In the New Testament the words “scripture” or “scriptures” are most often translated from the Greek, graphe; a word which denoted “a drawing, painting; then a writing” (Expository Dictionary Of New Testament Words, W. E. Vine). In the New Testament, the word “scripture” is used only to refer to sacred writings — writings which came by the inspiration of God (2 Timothy 3:16); holy men of God writing as the Spirit of God directed them to write (2 Peter 1:20-21).
When used in the New Testament, the term “scripture” often refers to the Old Testament or a portion of it, but not exclusively. It is also used in the writings of Paul. Today, both the Old Testament and the New Testament make up “The Scriptures.”
When Jesus asked the chief priests and Pharisees if they had not read in the scriptures how “the stone which the builders rejected, the same has become the head of the corner” (Matthew 21:42), He referred to a portion of the Old Testament (Psalm 118:22).
When Jesus told the Sadducees that they erred, not knowing the scriptures (Matthew 22:29), He had in mind an Old Testament passage (Exodus 3:6).
When Jesus expounded on the scriptures to two of His disciples on the road to Emmaus, He taught them things the Old Testament had said about the Christ, beginning with Moses and the prophets (Luke 24:27).
Many things were done during the life of Jesus that “the scriptures might be fulﬁlled” (Matthew 26:54, 56; Mark 15:28; Luke 4:21; John 13:18; 17:12; 19:24, 36; 1 Corinthians 15:3-4). The events fulﬁlled were things the Old Testament prophets had said would come to pass that would identify the Christ (Isaiah 53:12; 61:1-2; Psalm 41:9; 22:18).
Peter had the prophets of the Old Testament in mind when he said, “No prophecy of Scripture is of any private interpretation, for prophecy never came by the will of man, but they were moved by the Holy Spirit” (2 Peter 1:20-21).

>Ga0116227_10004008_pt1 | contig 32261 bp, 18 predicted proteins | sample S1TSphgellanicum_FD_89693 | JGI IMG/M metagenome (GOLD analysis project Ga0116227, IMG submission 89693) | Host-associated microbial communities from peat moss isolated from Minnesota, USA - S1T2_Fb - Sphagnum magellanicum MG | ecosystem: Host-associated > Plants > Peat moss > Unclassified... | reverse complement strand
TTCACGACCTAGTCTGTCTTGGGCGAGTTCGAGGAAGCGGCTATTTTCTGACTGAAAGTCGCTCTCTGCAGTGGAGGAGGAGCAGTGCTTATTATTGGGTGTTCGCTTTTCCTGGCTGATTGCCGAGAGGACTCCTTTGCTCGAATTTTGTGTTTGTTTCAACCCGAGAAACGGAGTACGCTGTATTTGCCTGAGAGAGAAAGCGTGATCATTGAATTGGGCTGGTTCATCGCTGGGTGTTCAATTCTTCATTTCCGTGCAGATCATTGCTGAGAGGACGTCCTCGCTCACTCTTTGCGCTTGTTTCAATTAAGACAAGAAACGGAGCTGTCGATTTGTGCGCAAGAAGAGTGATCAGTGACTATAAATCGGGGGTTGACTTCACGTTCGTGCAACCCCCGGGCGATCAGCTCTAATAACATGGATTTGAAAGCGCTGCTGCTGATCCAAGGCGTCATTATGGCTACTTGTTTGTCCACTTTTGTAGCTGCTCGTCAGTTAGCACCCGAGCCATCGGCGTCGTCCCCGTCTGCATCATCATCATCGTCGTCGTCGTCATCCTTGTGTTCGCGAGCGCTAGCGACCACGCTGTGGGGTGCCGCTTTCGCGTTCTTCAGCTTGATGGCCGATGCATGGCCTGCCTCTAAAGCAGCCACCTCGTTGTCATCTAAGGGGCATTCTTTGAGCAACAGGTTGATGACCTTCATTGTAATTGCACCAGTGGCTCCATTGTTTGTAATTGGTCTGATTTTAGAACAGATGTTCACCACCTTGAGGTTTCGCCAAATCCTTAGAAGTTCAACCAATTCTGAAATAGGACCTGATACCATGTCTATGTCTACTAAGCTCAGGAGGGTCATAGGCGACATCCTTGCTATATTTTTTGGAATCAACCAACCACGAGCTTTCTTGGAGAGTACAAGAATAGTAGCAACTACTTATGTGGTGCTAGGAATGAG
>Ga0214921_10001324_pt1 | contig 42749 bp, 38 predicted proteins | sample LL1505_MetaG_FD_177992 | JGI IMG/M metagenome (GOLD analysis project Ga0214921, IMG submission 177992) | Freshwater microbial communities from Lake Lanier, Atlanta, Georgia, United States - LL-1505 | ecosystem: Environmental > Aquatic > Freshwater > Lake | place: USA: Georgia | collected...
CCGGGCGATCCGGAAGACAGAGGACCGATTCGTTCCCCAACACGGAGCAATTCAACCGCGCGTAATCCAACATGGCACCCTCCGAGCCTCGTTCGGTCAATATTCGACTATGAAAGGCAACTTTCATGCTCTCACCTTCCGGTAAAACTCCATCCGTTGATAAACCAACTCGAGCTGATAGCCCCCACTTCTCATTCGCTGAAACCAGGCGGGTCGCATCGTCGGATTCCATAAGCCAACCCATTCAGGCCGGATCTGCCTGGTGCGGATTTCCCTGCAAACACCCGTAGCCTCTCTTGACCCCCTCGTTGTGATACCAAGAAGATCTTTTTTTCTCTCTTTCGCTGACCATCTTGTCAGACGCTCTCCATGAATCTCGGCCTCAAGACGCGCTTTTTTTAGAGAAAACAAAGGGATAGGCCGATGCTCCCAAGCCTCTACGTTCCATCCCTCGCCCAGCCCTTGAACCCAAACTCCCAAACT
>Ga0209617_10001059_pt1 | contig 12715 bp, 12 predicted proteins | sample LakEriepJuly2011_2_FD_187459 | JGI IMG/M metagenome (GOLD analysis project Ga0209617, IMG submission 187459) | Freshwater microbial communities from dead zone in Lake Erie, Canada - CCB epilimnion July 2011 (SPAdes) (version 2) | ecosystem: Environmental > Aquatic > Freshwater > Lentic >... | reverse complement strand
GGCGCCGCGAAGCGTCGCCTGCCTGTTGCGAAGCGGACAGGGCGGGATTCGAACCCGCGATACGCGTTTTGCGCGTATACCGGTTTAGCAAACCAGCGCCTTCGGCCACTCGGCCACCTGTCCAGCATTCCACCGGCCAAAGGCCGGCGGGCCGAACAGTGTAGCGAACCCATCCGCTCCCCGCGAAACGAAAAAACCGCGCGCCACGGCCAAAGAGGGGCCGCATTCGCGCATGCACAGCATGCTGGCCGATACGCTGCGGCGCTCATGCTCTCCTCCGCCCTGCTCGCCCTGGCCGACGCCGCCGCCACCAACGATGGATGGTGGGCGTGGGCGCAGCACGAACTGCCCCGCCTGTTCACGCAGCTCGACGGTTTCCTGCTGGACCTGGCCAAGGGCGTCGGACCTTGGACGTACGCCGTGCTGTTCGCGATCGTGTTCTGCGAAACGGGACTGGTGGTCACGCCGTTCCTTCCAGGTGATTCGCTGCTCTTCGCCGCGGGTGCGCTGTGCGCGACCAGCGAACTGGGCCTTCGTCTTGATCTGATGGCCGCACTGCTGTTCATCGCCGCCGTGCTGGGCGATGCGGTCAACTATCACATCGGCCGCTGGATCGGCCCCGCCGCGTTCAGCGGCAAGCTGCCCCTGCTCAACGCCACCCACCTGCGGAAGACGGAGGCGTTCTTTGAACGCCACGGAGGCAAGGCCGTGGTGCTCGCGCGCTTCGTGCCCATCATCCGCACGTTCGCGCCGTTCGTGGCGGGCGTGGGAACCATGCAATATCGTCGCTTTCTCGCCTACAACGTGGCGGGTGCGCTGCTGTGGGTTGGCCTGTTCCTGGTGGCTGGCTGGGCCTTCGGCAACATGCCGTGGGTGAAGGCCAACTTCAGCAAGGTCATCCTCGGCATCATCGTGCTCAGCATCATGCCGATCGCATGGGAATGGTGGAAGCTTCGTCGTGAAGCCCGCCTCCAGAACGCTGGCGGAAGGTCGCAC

However, when Paul told Timothy that, “All scripture is given by inspiration of God, and is proﬁtable for doctrine, for reproof, for correction, for instruction in righteousness: That the man of God may be perfect, thoroughly furnished unto all good works” (2 Timothy 3:16-17), he spoke “of the Old Testament Scriptures (those accepted by the Jews as canonical) and all those of the New Testament which were to be accepted by Christians as authoritative … but that was not complete when the apostle wrote Timothy” (Expository Dictionary Of New Testament Words, W. E. Vine).
This is evident because today, the Old Testament alone is not suﬃcient for doctrine nor instruction in righteousness. Today, the only way the Old Testament can make one “wise unto salvation” (2 Timothy 3:15) is to direct one to Christ and to the New Testament scriptures.
Peter indicated that Paul’s epistles were “scriptures” by equating them with “the rest of the Scriptures” (2 Peter 3:16). If Paul’s epistles were scripture, would not all of the New Testament be scripture? The New Testament writers were inspired (1 Corinthians 2:10-13; Ephesians 3:3), just as the Old Testament writers were inspired. Inspiration is what makes these writings sacred — scripture! Since the Old Testament and New Testament both came by the inspiration of God, they are both scriptures.
What are the scriptures? They are the writings given by God to men through inspiration — Old Testament and New Testament. The scriptures are the sacred writings which furnish us with everything we need for life and godliness (2 Peter 1:3). They are our guide and our source of authority (John 10:35).